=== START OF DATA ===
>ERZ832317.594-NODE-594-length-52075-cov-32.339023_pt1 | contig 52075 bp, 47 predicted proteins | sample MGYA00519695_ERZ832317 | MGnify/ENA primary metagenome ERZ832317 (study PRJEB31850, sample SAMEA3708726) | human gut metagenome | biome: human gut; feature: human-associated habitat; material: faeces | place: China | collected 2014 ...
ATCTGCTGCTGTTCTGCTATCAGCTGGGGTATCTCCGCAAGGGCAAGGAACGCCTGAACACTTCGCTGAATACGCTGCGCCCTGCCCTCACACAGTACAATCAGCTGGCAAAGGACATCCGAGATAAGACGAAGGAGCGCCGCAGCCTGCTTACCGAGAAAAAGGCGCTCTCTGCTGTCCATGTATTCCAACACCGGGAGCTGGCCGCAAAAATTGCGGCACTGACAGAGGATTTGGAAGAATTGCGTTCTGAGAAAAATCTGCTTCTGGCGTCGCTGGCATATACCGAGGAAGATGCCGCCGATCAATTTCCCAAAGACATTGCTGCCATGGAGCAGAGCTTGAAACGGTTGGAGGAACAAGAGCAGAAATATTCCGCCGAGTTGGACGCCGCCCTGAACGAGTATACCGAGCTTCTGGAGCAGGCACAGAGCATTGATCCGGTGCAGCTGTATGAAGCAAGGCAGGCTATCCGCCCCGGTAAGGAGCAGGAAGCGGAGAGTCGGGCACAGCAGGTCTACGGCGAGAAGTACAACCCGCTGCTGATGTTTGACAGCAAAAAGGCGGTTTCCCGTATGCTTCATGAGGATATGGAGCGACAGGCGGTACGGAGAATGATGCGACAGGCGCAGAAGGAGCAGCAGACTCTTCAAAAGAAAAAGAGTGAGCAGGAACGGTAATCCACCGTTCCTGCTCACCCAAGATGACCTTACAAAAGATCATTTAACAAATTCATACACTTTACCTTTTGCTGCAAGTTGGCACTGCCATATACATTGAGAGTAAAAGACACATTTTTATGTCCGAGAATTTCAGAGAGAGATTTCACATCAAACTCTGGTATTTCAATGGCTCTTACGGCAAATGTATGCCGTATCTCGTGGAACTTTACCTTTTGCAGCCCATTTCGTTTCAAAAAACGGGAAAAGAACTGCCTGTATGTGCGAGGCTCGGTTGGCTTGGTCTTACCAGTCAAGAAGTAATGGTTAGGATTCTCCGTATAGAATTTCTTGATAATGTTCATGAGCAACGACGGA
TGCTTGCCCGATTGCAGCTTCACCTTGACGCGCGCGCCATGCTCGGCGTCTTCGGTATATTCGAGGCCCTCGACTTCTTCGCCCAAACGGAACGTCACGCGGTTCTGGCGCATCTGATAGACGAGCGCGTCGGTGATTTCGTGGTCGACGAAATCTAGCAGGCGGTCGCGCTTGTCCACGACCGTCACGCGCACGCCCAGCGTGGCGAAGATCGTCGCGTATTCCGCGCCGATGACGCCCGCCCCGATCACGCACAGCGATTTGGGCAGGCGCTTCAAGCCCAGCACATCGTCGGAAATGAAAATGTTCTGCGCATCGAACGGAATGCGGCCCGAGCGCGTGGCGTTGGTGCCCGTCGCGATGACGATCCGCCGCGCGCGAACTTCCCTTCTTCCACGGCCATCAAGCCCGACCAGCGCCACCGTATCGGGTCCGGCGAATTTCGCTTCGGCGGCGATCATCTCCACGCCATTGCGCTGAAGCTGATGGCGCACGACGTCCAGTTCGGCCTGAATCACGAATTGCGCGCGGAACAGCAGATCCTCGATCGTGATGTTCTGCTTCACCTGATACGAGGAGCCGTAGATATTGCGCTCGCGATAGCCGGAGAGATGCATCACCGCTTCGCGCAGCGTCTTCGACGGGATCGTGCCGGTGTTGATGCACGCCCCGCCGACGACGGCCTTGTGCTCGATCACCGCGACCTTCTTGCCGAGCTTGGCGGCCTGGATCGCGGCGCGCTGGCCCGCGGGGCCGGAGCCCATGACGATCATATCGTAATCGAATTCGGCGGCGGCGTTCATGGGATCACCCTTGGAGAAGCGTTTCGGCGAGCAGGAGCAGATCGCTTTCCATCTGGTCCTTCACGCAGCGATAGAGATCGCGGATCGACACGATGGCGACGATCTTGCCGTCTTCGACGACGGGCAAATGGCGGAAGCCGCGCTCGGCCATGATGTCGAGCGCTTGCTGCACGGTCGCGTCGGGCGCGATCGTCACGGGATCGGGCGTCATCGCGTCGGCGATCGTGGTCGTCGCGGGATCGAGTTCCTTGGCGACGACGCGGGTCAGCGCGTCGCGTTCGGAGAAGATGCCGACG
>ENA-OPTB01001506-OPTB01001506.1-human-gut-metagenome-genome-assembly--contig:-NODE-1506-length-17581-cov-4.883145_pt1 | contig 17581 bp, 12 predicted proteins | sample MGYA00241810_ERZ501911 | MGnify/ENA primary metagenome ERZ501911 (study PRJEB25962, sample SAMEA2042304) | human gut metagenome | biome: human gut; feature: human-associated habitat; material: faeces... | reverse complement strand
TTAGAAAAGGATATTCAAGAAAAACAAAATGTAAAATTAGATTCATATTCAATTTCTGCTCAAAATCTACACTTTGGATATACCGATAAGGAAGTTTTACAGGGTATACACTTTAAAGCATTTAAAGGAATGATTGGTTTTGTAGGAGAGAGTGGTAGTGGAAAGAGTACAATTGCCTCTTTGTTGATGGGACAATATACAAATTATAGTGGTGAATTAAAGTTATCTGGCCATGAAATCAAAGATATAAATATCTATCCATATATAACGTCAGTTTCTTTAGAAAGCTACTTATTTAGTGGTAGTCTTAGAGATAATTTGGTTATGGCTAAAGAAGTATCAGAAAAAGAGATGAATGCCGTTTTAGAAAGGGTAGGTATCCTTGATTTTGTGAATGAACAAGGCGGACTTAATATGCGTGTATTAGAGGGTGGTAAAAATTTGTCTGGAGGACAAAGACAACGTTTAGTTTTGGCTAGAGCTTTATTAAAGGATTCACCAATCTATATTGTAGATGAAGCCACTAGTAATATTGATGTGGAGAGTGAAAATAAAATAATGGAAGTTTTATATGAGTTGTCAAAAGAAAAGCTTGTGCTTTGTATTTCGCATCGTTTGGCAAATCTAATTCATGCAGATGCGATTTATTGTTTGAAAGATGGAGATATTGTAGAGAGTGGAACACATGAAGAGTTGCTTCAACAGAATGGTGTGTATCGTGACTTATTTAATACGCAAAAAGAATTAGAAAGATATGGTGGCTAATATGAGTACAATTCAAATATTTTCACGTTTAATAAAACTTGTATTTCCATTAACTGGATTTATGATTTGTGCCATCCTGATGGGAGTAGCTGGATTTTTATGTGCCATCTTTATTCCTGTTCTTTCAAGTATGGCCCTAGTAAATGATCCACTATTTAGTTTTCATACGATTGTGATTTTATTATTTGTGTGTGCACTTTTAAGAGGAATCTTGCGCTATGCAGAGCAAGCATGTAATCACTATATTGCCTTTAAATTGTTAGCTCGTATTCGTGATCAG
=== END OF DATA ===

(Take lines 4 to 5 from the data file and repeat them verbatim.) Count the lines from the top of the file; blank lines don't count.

>ENA-OPTB01001506-OPTB01001506.1-human-gut-metagenome-genome-assembly--contig:-NODE-1506-length-17581-cov-4.883145_pt1 | contig 17581 bp, 12 predicted proteins | sample MGYA00241810_ERZ501911 | MGnify/ENA primary metagenome ERZ501911 (study PRJEB25962, sample SAMEA2042304) | human gut metagenome | biome: human gut; feature: human-associated habitat; material: faeces... | reverse complement strand
TTAGAAAAGGATATTCAAGAAAAACAAAATGTAAAATTAGATTCATATTCAATTTCTGCTCAAAATCTACACTTTGGATATACCGATAAGGAAGTTTTACAGGGTATACACTTTAAAGCATTTAAAGGAATGATTGGTTTTGTAGGAGAGAGTGGTAGTGGAAAGAGTACAATTGCCTCTTTGTTGATGGGACAATATACAAATTATAGTGGTGAATTAAAGTTATCTGGCCATGAAATCAAAGATATAAATATCTATCCATATATAACGTCAGTTTCTTTAGAAAGCTACTTATTTAGTGGTAGTCTTAGAGATAATTTGGTTATGGCTAAAGAAGTATCAGAAAAAGAGATGAATGCCGTTTTAGAAAGGGTAGGTATCCTTGATTTTGTGAATGAACAAGGCGGACTTAATATGCGTGTATTAGAGGGTGGTAAAAATTTGTCTGGAGGACAAAGACAACGTTTAGTTTTGGCTAGAGCTTTATTAAAGGATTCACCAATCTATATTGTAGATGAAGCCACTAGTAATATTGATGTGGAGAGTGAAAATAAAATAATGGAAGTTTTATATGAGTTGTCAAAAGAAAAGCTTGTGCTTTGTATTTCGCATCGTTTGGCAAATCTAATTCATGCAGATGCGATTTATTGTTTGAAAGATGGAGATATTGTAGAGAGTGGAACACATGAAGAGTTGCTTCAACAGAATGGTGTGTATCGTGACTTATTTAATACGCAAAAAGAATTAGAAAGATATGGTGGCTAATATGAGTACAATTCAAATATTTTCACGTTTAATAAAACTTGTATTTCCATTAACTGGATTTATGATTTGTGCCATCCTGATGGGAGTAGCTGGATTTTTATGTGCCATCTTTATTCCTGTTCTTTCAAGTATGGCCCTAGTAAATGATCCACTATTTAGTTTTCATACGATTGTGATTTTATTATTTGTGTGTGCACTTTTAAGAGGAATCTTGCGCTATGCAGAGCAAGCATGTAATCACTATATTGCCTTTAAATTGTTAGCTCGTATTCGTGATCAG